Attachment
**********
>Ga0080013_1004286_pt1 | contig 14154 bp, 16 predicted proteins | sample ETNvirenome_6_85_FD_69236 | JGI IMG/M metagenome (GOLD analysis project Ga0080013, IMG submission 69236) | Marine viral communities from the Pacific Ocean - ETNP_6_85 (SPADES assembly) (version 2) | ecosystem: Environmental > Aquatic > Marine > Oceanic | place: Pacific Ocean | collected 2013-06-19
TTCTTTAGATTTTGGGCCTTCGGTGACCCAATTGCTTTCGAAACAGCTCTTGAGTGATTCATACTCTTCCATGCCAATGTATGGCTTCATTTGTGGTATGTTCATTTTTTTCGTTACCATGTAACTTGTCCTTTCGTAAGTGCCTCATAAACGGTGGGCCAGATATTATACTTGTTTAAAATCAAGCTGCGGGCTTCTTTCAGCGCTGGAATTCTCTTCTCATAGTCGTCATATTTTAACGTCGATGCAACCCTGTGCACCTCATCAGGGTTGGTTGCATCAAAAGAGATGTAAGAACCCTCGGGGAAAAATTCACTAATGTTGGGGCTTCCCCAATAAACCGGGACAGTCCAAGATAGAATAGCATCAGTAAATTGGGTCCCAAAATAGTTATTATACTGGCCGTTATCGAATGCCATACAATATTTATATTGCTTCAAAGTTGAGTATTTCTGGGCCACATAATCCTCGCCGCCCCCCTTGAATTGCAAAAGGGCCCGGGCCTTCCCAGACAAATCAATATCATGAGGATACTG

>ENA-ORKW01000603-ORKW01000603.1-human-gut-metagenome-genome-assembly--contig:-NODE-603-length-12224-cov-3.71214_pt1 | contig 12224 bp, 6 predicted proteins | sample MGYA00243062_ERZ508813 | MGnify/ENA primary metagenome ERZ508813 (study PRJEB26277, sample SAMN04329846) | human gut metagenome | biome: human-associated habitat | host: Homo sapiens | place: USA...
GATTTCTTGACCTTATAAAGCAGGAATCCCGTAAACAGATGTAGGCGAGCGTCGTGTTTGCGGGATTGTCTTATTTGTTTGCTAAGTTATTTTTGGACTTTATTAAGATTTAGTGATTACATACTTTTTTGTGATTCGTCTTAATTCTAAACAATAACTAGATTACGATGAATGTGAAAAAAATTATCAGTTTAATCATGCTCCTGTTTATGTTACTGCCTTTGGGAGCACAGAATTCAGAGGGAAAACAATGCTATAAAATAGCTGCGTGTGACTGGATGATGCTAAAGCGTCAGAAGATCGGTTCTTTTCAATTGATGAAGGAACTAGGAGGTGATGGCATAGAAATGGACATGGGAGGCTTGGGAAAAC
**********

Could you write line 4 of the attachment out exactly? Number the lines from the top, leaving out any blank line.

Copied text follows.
GATTTCTTGACCTTATAAAGCAGGAATCCCGTAAACAGATGTAGGCGAGCGTCGTGTTTGCGGGATTGTCTTATTTGTTTGCTAAGTTATTTTTGGACTTTATTAAGATTTAGTGATTACATACTTTTTTGTGATTCGTCTTAATTCTAAACAATAACTAGATTACGATGAATGTGAAAAAAATTATCAGTTTAATCATGCTCCTGTTTATGTTACTGCCTTTGGGAGCACAGAATTCAGAGGGAAAACAATGCTATAAAATAGCTGCGTGTGACTGGATGATGCTAAAGCGTCAGAAGATCGGTTCTTTTCAATTGATGAAGGAACTAGGAGGTGATGGCATAGAAATGGACATGGGAGGCTTGGGAAAAC